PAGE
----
June 12, 2015

Ortiz's Struggles Raise Uncomfortable Questions

David Ortiz Batting Splits, 2015
         PA    AVG   OBP   SLG   OPS   BABIP
vs RHP  150   .278  .387  .492  .879    .290
vs LHP   72   .114  .111  .157  .268    .138

While David Ortiz has been a productive hitter against right-handed pitchers this season, he has been beyond dreadful against lefties.

In 2014, however, Ortiz actually had a higher OPS against lefties (.893) than righties (.863). So what is the reason for this year's cliff-drop in production? Is it a small sample slump, or a sign of the end of Ortiz's ability to be an everyday player? And until a satisfactory answer is received for that question, what do Ben Cherington and John Farrell do about it?

Last week, Steve Burton of Boston's Channel 4 asked Ortiz a blunt question: "Are you washed up?"

Ortiz answered:
What can I tell you, man? A lot of people looked at me like that seven years ago, and here I am still.
(That's true (and I admit that I was one of them). But he was 33 then - and he is nearly 40 now.)

Before last Saturday's game, Ortiz explained, calmly, at length:
I was asked on camera the other day if I was washed up. And I pretty much didn't react to it, but I thought that was very disrespectful. You don't disrespect people like that, you know what I'm saying? I've come a long way, and everyone knows my status, and to come and wipe it in my face just because things are not going well right now, I don't think the question was fair. That tells tells me how things are around here. People forget too fast, and I don't think it's right. ... I'm not washed up. I guarantee you that. I can wake up and hit, bro. That's my nature. I'm not washed up. ...

The reason why I didn't get mad is because every time I get mad, I'm the bad guy. If I blow up, I'm the bad guy. And my [expletive] is not going to finish like this, I'll tell you that right now. I'm not going to end up like this. But you know what? Every time Papi makes some noise, it's, 'Papi's greedy, Papi's this, Papi's that.' That [question] was messed up, and because I know it was messed up, I didn't react to it. But I'm not washed up. I'm not. You know why? Because they pitch me very carefully. If they don't, I make them pay. All of them [expletive] who say I'm washed up, tell them to sit down and watch the game. ...

The minute you go through a situation like this, you're old, you're all done, you're this, you're that. Just let everybody talk. Sit down and watch the game. Sit down and watch where the pitchers are missing, sit down and watch what the strike zone is like. And remember the toughest part of the game, what is it? Hitting. I don't make excuses. I don't like to blame my [expletive] on nobody, but people need to sit down and watch the game, so they know. ...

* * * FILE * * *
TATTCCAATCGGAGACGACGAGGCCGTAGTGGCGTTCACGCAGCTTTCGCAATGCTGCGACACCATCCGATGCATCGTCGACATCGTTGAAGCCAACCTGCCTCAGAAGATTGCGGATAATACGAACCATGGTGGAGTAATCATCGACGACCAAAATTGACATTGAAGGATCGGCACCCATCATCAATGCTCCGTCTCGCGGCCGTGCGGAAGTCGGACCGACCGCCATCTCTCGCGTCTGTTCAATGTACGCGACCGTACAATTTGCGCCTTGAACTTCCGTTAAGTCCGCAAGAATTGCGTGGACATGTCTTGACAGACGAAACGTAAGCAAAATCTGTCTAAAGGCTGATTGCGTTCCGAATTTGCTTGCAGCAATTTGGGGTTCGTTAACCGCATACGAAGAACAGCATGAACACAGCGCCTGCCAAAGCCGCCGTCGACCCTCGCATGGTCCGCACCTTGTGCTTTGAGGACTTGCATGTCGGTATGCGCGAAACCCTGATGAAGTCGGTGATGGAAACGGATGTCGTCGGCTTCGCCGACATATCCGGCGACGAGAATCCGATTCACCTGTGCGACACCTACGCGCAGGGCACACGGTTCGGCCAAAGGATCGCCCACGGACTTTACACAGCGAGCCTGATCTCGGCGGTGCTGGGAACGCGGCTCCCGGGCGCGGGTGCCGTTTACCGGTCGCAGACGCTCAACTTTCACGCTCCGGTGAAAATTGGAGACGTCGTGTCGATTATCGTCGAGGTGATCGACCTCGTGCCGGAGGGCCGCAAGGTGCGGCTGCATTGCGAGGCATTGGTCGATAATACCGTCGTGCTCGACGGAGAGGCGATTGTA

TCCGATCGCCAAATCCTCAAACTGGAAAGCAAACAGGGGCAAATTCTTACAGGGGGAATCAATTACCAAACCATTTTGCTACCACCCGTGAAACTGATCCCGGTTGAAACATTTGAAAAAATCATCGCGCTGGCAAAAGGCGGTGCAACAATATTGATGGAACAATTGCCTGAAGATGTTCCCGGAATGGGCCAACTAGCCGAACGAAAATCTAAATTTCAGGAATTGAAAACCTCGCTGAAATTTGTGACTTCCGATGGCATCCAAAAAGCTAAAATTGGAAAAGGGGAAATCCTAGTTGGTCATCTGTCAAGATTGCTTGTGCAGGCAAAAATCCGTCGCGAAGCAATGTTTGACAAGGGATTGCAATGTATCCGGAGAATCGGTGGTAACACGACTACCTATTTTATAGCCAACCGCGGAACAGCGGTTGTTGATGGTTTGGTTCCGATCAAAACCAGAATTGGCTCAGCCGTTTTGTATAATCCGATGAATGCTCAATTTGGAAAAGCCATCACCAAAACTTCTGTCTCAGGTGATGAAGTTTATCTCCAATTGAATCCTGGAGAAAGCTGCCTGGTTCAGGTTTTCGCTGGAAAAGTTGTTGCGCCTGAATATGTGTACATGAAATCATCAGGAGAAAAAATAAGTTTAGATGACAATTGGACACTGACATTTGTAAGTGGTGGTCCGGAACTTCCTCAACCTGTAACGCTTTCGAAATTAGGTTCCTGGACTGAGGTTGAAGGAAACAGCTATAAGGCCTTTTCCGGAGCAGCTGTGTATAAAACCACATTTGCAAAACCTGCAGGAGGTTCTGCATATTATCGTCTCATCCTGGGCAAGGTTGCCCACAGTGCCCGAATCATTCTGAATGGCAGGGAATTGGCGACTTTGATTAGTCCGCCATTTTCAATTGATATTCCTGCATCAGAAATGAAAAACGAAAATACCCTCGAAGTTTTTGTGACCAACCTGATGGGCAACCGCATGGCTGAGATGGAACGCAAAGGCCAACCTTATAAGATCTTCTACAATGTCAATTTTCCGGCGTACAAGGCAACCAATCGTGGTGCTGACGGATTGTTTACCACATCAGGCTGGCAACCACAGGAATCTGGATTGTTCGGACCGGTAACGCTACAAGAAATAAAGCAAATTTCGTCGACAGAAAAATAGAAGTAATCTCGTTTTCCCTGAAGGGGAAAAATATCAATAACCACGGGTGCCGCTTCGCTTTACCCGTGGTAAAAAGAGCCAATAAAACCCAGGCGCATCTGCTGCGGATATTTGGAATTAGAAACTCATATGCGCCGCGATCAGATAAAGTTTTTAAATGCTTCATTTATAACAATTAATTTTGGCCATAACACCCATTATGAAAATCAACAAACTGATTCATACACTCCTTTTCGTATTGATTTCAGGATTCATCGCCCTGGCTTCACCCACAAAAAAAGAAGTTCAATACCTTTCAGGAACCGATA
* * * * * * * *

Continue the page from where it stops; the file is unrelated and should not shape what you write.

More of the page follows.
You see all these missiles I've been hitting every year? What can I do about it? That's a hit for everyone else. What can I do about it? I hit the ball in the face consistently, right at people. There's nothing I can do about it. They play me where I hit the ball. That's why I don't worry about my batting average. My batting average has been taken away for the last 10 years. . . . Now, if you don't see me hitting for power, then you can worry.
When he did not start on Wednesday against Orioles lefty Wei-Yen Chen, Ortiz said:
I'm not playing today. That's all. I don't know what to tell you. ... I'm just not playing, that's it. That's something you've got to ask the manager. I'm not the manager here. I'm just a player, and I do what I get to be told. John told me yesterday I'm not playing today, so I'm here.
John Farrell believes opposing pitchers are pitching Ortiz differently:
Guys are going to attack him a little bit more. We've also seen some at-bats, and this isn't David, but we've seen some at-bats where we're not necessarily getting into hitters' counts too often. But yeah I think guys have looked to attack him, get him in swing mode a little bit more than looking at pitches and trying to be in a little bit more of a defined strike zone. They're attacking him right now.
Ortiz’ walk rate (10.2%) is the lowest of his Red Sox career.

Farrell added recently he is not considering pinch-hitting for Ortiz late in games, although Big Papi is 0-for-13 against lefthanded relievers this year.

Ortiz has a ton of pride and his supreme confidence that he can still get the job done - against any pitcher - is one big reason why he has had so much success over the last decade. And that's not an attribute that an athlete can easily turn off.

What the Red Sox will do as the weeks and months go on is anyone's guess. The only sure thing is that the end will come - as it does for every player - and that depressing day is likely closer than either Ortiz or Red Sox fans want to admit.

1 comment:

allan said...

2016 Contract Situation:
$10M Team Option; Option vests and may increase with minimum of 425 PA in 2015

(He has 222 PA this season.)